The Department of Defence will deliver its Human Health Risk Assessment report detailing the impact of PFOS and PFOA chemicals on the health of residents in the town.
The Department of Defence will deliver its Human Health Risk Assessment report detailing the impact of PFOS and PFOA chemicals on the health of residents in the town. Tara Miko

Oakey's blood test results released in new report

A DARLING Downs town in the midst of an underground water contamination crisis will learn what impacts the prolonged use of firefighting foams at a nearby army base have had on residents' health.

The long-awaited Human Health Risk Assessment report will be handed down at a community forum in Oakey on Monday.

The report will detail what chemicals residents have been exposed to as a result of decades of use of the foam at the Oakey Army Aviation Centre.

It will clarify if people have been exposed to the PFOS and PFOA chemicals through the consumption of food produced on the land - food like eggs, beef, pork, and sheep.

The HHRA will also explain the potential health effects and how future exposure can minimised.

The report will release findings of hundreds of blood tests completed on residents and livestock in the town, as well as some vegetation tests, in an effort to identify how it has entered people's blood.

The animal testing had been expected to be released in the earlier Environmental Site Assessment Report but was moved to the HHRA by Defence.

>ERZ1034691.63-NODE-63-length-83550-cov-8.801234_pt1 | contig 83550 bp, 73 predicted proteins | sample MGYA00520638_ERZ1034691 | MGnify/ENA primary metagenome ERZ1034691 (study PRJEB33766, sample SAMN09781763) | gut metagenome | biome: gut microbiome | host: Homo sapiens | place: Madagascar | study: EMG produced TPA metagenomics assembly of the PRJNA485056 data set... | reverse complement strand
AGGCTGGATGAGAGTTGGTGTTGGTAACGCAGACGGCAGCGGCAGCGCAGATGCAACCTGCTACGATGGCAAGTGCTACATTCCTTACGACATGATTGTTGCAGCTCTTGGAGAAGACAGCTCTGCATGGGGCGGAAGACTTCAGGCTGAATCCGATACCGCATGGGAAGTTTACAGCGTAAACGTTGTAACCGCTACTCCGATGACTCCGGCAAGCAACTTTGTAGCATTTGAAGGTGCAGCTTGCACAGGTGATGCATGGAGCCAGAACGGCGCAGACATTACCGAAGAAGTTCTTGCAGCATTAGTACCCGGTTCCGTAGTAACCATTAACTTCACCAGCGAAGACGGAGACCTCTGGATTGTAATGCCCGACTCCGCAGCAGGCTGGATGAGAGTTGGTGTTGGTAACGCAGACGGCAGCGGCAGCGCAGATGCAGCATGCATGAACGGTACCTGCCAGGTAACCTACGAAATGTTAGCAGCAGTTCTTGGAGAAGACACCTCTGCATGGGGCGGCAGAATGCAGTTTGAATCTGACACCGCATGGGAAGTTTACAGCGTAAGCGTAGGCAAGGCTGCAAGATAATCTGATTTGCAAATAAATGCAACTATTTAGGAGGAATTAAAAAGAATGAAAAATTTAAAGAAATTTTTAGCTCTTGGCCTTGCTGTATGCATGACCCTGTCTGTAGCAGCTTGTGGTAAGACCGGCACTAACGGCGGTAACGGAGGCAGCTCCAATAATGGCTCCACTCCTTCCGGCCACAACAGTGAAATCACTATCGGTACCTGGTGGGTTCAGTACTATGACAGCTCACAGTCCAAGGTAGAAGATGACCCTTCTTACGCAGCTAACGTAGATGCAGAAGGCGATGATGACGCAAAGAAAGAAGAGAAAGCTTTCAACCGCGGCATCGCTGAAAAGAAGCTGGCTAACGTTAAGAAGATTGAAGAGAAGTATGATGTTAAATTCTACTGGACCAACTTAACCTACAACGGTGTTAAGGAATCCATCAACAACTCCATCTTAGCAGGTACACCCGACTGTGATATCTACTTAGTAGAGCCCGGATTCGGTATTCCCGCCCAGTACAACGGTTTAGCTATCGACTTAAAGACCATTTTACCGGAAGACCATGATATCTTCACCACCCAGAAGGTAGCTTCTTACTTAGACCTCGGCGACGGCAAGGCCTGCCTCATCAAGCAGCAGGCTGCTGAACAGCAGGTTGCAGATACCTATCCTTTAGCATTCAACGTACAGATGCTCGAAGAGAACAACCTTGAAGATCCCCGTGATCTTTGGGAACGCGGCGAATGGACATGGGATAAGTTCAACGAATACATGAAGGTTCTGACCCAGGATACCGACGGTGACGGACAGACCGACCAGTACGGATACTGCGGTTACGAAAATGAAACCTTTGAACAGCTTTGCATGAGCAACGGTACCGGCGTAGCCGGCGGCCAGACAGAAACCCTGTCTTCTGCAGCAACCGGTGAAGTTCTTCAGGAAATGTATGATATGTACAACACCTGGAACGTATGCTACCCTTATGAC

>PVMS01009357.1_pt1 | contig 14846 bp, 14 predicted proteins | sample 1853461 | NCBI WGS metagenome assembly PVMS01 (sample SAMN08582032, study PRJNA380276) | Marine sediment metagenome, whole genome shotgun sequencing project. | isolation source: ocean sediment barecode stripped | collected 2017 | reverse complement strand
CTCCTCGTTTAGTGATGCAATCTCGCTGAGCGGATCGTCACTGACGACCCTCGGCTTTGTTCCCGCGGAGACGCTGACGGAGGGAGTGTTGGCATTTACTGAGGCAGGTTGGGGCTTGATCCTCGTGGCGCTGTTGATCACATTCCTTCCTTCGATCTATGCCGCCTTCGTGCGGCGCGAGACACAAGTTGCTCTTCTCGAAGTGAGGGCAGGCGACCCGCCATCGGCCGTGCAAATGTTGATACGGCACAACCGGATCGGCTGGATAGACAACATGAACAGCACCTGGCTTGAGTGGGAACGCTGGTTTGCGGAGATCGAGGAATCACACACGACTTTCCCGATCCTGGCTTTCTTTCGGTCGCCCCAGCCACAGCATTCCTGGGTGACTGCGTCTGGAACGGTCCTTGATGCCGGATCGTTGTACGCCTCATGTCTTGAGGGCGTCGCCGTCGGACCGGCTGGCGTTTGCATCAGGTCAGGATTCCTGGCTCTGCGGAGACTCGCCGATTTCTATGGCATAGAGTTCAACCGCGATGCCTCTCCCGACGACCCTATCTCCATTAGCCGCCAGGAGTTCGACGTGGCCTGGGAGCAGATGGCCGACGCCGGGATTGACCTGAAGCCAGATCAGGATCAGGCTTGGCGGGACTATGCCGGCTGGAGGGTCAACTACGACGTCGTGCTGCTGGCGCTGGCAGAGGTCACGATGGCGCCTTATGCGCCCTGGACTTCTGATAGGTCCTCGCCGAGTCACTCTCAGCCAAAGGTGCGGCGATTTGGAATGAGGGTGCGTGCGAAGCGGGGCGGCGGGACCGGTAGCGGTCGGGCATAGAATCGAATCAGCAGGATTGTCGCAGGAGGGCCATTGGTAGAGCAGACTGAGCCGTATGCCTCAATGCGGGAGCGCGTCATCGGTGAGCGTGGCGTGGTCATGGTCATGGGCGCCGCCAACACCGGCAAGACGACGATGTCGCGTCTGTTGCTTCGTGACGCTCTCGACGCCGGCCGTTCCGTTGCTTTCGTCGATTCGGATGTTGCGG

The Department of Defence has called two consultation sessions in Oakey next week when the results of human and animal blood tests are released publicly.

Originally planned for a late-August release, Defence pushed back the report to Monday with the first session planned for 5.30pm at the Oakey Cultural Centre.

It will be followed by two community walk-in sessions the next day.

The HHRA report follows the ESA released last month which revealed the PFOS and PFOA chemicals would remain in the soil for the next 100 years despite any mitigation measures put in place by Defence.

Shine Lawyers principal Peter Shannon, who is heading up a potential class action lawsuit on behalf of at least 50 residents, said the HHRA report would be carefully scrutinised for its transparency and testing methods.

"Obviously we want to have confidence in the report and we will scrutinise how thorough the report is.''


Cattle highlight a 'broken' system

Cattle highlight a 'broken' system

Third cow discovered covered in ticks.

Guluguba community turns out for annual cricket day

Guluguba community turns out for annual cricket day

Community fundraises for small rural school.

Woman taken to hospital after being hit with bat

Woman taken to hospital after being hit with bat

DALBY POLICE are investigating an alleged assault last night.

Local Partners